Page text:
I went on this way for a few years, and a few books, but at some point early in the writing of my latest novel, a strange thing happened. My old genre friends—Robert Louis Stevenson and Ruth Rendell and John MacDonald—started reappearing on my bedside table. And with them came questions of a sort I hadn’t entertained in years. What if this book included ghosts? What if it were built around a mysterious death? My salivary glands had begun to tingle. Cheeseburger was back on the menu.
And in the intervening years, I discovered, my thinking about cheeseburgers had evolved. My old half-explored assumptions—about what a genre novel could do, and even what a genre novel was—had begun to come apart.
In particular: I had long been obsessed, as both a writer and a reader, with the notion of respect. I loved nothing more than when an author (by which I nearly always meant a “literary” author) seemed to trust that I experienced the world more or less as she did—that I too had feelings that were just on the edge of being articulable, that I too had memories that arose for no good reason, that I too woke up beset by thoughts that made no sense by the time I’d had my coffee. When Nabokov had Humbert Humbert explain the death of his mother with a two-word parenthesis—(picnic, lightning)—I laughed not just because of how perfectly this captured Humbert’s demented callousness. I also laughed with delight that Nabokov (Nabokov!) had trusted me to fill in the rest.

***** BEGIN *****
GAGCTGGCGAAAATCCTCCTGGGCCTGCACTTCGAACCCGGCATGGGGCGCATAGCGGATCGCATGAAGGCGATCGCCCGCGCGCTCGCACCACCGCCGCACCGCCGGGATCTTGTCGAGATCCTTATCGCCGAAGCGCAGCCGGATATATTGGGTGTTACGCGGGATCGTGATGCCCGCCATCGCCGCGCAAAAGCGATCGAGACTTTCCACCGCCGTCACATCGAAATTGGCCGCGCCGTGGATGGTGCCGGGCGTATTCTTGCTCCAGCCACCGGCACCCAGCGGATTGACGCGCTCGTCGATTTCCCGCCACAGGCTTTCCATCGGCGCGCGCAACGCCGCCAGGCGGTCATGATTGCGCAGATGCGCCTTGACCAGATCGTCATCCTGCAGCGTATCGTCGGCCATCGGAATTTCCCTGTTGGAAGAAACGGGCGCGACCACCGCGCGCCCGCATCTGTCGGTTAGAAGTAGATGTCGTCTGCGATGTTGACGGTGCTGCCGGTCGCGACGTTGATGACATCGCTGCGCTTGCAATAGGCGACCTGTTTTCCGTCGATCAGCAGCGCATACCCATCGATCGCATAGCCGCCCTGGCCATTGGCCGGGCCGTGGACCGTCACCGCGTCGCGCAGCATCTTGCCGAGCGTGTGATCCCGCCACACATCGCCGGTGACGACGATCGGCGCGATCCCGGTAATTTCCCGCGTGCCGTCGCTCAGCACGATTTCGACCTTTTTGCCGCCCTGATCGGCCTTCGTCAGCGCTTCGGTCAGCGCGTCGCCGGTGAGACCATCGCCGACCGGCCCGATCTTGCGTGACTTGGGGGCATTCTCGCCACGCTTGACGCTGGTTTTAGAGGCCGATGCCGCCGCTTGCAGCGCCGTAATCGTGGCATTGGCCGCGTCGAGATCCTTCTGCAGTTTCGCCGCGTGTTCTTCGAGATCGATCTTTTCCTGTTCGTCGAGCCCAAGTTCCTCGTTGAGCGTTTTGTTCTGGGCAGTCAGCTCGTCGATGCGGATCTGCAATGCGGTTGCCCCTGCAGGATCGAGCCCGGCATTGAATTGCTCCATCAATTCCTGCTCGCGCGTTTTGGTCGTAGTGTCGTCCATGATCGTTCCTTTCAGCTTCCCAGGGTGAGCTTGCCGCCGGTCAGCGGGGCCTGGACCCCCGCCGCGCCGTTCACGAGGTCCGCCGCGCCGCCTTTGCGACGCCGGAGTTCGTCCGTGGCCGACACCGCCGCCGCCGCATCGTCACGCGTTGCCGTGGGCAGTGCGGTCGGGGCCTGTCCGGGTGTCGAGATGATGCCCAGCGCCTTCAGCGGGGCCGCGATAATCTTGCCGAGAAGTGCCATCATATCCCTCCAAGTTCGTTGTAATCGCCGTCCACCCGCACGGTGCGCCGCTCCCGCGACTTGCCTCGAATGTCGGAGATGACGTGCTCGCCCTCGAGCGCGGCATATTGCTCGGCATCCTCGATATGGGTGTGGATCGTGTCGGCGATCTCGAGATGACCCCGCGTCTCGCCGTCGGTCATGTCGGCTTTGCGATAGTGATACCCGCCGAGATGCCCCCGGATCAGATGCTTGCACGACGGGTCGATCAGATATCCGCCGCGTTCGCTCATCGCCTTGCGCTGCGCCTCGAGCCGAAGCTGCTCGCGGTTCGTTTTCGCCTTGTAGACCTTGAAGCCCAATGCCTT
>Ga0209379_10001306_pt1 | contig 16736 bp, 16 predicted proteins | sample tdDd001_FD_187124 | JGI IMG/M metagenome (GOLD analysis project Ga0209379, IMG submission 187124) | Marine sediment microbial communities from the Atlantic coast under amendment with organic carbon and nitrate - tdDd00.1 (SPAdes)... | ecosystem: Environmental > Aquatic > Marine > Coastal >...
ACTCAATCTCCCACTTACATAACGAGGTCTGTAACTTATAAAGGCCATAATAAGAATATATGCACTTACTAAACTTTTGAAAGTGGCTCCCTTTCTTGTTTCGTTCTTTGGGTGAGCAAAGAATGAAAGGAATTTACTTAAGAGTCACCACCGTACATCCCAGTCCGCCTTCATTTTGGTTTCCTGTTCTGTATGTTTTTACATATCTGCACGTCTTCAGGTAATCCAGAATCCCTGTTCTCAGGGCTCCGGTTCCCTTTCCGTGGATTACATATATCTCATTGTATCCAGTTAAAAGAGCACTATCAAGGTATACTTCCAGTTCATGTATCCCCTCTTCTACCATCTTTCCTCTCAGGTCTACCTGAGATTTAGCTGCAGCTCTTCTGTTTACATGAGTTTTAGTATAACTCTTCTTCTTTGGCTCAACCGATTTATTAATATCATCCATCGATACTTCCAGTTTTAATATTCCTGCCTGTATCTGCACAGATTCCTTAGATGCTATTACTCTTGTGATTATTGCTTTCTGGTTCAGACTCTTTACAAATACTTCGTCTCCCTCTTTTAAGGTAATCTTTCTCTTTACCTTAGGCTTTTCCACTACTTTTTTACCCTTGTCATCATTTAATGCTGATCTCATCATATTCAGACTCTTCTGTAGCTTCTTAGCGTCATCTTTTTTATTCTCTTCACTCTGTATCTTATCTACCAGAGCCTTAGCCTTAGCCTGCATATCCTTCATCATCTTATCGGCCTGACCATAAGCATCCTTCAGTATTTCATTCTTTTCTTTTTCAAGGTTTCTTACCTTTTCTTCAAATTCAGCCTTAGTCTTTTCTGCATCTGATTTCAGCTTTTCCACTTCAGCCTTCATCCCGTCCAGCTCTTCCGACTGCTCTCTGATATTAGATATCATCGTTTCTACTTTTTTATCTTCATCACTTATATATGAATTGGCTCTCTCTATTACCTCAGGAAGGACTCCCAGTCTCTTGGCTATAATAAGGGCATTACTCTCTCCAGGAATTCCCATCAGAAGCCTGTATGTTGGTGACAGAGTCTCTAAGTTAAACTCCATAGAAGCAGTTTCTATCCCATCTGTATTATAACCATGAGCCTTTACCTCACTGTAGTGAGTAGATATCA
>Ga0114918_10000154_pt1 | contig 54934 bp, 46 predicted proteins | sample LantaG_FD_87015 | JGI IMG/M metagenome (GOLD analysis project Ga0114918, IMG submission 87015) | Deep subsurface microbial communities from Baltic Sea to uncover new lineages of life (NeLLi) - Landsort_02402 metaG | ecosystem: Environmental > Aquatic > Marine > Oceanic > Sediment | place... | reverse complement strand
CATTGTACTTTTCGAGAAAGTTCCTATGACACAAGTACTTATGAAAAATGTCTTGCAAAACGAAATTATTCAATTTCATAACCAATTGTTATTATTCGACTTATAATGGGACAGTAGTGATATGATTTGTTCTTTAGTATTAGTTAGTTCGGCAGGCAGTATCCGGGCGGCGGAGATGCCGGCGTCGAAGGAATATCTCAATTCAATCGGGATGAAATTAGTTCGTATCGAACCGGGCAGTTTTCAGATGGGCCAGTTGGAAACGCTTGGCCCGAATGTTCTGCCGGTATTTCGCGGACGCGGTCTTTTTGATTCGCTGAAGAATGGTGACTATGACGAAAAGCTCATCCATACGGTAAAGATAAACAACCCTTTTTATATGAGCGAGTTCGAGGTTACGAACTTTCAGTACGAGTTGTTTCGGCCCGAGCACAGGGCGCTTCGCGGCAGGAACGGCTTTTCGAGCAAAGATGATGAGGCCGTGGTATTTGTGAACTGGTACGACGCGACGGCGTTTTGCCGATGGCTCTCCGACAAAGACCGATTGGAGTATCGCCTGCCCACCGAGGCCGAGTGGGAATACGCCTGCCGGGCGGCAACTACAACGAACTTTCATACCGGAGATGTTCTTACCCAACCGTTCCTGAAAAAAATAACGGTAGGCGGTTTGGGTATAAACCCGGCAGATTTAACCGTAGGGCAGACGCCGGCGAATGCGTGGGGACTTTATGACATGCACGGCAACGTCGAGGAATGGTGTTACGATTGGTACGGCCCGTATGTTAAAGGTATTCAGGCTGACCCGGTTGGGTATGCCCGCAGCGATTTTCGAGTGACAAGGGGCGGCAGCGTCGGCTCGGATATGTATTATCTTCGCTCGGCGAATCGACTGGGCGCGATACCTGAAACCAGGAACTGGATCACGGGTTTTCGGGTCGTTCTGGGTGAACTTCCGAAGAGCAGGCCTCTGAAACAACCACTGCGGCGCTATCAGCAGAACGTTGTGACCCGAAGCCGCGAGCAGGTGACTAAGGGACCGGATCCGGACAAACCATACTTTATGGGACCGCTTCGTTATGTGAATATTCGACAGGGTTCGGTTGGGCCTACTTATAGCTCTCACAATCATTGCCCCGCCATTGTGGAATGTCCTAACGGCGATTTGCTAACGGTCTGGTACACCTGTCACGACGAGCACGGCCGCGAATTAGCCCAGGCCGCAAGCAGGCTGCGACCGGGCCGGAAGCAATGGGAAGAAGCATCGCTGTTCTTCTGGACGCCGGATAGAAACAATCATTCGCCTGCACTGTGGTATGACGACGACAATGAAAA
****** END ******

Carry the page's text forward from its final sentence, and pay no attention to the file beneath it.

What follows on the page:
This—being treated as an emotional and intellectual peer—seemed to me the height of the readerly experience, and it seemed to me more or less exclusively the province of literary fiction. Thomas Harris, whatever his virtues, was not big on letting me sort things out myself.
But now—aided by the wobbly stack of paperbacks on my bedside table—I’d added a new dimension to my thinking. I’d become intrigued by a different type of respect that an author might pay a reader: respect for his need to have fun.
This, it now seemed to me, was the great gift that Ken Follett was giving when he crafted a clifftop climax for Eye of the Needle that sped along like an out-of-control Jeep. This was what Stephen King was up to when he let me hang out in the delicious uncertainty of whether Dick Hanlon was going to make it back to the Overlook in time to save Danny and his mother. These books respected an aspect of my readerly life that Nabokov, in all his lordly brilliance, might never have deigned to consider: that I didn’t have to be reading. That I had, in my pocket, a device that stood ready to play every episode of Breaking Bad; that I might not have slept well last night; that the kid in the seat behind me might be playing a video game whose soundscape was engineered to scatter my attention. This too was respect; this too was an act of authorial love.
And so finally, fortified by my dog-eared paperbacks, I had a reason for going back into the test kitchen—for chopping those steaks into burger-ready pieces—nobler than mere curiosity about whether I could pull it off. I wanted to give the reader an experience that would respect both her intelligence and her playfulness, her need for nourishment and her need for pleasure. Whether I managed any of this is of course up to you to say, but this, anyway, is how the hybrid that is The Ghost Notebooks made its way to your plate. The ingredients are the best that I could find. No silverware is needed.